Pros: Convenient, allows for a wide variety of styles, including plain and finished dishes.
Cons: Requires freezer space and continuous electricity.
Best for: green beans, broccoli, cauliflower, although any vegetable can be frozen.
I love dehydrating tomatoes. It takes up a lot less space than canned tomatoes. Dehydrate them down, powder them in your blender or food processor and store the powder in a jar. You can also store the powder in the freezer if you aren’t yet confident in your ability to hit the right moisture level. When you need tomato paste, tomato sauce or tomato juice, all you have to do is add water. Voila! It stores in a fraction of the space and is far more versatile! This year was the first time I got heavily into dehydrating, and I found it a joy.
Pros: Dehydrators can maintain the enzyme activity of the food if the temperature control goes low enough. It also allows for a lot of food to be stored in a small amount of space. Dehydrated foods are lightweight and easy to carry.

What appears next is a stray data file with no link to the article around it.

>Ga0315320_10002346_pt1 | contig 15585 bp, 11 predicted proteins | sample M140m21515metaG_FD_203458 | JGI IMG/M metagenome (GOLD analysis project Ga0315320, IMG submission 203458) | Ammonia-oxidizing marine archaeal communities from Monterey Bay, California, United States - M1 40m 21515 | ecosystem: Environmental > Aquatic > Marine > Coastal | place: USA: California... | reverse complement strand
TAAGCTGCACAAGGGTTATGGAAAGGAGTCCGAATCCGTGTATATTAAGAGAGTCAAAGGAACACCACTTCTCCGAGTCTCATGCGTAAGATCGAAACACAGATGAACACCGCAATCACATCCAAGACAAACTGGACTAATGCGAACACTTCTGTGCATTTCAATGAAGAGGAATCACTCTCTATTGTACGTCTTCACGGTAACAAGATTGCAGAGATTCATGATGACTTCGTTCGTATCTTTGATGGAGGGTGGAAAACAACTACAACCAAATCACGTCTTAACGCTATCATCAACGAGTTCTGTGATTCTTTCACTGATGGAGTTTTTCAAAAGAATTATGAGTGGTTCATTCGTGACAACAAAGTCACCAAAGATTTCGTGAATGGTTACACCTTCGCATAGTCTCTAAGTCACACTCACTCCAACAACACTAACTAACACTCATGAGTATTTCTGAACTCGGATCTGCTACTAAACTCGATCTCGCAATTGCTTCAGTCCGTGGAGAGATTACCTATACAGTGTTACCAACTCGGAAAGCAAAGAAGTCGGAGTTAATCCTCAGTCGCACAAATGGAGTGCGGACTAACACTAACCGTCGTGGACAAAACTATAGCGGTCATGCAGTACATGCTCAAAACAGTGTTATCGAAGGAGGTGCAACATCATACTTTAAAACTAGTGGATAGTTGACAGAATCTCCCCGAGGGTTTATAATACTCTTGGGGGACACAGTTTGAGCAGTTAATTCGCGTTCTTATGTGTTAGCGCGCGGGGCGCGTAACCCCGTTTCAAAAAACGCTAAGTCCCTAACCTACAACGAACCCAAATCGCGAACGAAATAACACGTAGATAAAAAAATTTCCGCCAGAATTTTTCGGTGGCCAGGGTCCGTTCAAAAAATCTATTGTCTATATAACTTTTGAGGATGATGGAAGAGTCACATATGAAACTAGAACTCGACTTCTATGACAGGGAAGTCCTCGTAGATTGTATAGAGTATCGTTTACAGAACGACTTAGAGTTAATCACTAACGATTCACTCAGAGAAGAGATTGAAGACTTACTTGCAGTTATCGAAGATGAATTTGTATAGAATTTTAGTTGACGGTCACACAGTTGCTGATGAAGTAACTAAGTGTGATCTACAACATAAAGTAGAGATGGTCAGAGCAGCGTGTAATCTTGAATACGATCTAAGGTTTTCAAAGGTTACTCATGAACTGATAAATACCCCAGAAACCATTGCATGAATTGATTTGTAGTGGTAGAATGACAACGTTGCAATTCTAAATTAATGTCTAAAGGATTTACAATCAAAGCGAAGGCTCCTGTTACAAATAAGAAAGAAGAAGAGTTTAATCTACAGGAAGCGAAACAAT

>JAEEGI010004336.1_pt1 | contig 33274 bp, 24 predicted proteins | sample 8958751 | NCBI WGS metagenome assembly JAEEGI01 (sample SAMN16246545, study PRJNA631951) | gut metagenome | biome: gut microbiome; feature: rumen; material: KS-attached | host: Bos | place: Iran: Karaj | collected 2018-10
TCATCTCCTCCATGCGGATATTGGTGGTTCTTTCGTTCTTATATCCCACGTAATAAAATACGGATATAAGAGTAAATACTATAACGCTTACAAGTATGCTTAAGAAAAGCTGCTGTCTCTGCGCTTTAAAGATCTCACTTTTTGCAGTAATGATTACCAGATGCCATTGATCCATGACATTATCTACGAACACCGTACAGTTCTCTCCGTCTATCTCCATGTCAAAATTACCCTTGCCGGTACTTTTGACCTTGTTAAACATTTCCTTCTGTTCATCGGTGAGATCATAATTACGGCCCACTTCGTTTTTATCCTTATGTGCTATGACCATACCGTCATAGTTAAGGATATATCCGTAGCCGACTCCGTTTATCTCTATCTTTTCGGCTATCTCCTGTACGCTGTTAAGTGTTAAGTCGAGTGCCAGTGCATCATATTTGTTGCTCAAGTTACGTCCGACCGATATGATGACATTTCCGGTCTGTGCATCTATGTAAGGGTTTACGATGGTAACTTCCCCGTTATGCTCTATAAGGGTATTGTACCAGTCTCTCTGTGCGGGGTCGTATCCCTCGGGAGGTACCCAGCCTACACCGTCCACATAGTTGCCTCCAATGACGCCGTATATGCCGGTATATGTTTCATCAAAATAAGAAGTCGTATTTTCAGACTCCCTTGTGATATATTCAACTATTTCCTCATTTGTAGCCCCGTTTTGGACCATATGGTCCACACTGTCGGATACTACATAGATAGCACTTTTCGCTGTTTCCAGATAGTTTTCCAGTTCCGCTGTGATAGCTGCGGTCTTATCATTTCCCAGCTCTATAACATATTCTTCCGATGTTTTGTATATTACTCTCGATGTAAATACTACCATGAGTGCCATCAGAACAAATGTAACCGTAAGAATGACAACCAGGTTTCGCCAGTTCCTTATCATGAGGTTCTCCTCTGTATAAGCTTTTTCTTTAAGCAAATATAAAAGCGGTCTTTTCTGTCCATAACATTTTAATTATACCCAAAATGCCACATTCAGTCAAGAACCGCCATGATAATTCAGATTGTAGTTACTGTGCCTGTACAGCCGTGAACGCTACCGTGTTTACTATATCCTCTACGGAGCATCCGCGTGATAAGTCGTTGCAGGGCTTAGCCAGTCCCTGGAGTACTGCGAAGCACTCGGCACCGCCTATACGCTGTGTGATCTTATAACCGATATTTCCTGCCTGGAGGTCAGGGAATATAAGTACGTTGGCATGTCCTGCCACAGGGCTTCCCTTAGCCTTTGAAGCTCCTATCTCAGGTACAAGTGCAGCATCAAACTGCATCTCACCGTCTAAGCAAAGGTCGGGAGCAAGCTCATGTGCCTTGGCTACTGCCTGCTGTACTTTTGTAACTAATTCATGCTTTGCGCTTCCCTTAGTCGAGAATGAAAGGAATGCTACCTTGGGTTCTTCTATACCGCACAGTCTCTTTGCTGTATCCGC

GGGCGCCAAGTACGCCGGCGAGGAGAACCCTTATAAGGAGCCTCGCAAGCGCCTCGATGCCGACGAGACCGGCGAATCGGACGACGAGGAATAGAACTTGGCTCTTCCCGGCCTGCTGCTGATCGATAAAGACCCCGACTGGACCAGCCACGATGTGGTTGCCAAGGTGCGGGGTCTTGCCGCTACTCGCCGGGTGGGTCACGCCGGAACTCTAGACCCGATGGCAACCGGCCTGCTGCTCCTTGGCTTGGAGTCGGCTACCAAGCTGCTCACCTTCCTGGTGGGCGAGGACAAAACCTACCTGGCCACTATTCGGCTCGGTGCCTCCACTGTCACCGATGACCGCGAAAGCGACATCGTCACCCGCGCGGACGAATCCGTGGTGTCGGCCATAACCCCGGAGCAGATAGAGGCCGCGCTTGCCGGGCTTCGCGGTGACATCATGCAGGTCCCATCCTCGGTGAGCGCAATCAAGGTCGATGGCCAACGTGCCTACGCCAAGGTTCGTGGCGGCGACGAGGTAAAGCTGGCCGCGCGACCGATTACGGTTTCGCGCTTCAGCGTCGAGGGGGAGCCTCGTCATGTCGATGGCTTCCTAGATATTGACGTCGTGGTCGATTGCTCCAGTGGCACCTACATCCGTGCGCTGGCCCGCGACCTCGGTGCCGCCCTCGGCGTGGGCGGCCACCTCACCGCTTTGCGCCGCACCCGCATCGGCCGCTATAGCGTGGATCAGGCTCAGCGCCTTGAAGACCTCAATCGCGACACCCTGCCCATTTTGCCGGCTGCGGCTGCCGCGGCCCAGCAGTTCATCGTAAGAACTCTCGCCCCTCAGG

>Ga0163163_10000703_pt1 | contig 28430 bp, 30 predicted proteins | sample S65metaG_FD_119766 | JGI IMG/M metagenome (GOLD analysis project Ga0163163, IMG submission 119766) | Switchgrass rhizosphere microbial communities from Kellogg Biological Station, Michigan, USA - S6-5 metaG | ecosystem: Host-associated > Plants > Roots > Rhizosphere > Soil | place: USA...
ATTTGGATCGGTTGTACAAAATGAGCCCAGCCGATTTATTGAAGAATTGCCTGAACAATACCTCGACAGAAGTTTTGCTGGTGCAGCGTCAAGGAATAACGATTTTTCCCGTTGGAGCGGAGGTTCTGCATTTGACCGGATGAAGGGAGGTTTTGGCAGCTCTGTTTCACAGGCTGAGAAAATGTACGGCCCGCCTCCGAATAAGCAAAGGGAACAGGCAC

Cons: Requires special equipment or an oven that goes down to a low temperature. Boiling water is needed to rehydrate some of the foods.
Best for: Tomatoes, corn, peppers and any fruit you want to turn into leather.
Root cellaring is stellar for potatoes, apples, winter squash and more. It does need a specific temperature and humidity range, but if you have a spare closet or corner in your basement, it can be a very workable solution. You can also build a root cellar outside using buried trash cans or even an old freezer laid on its side. There are many workable options for both inside and outside your home. If you wish to learn more, I recommend you read Root Cellaring by Mike Buble.
Pros: Root Cellars do not need electricity or constant attention once set up correctly, just a quick weekly check to make sure none of the food is going bad.
Cons: requires a select temperature range, humidity range and space. Building one can cost some money if you can’t find reclaimed materials. Apples must be stored away from other produce as the ethylene gas can cause the other foods to over-ripen and go bad.
Best for: Potatoes, sweet potatoes, onions, apples, winter squash and carrots. Can be used for cabbage for a short period of time.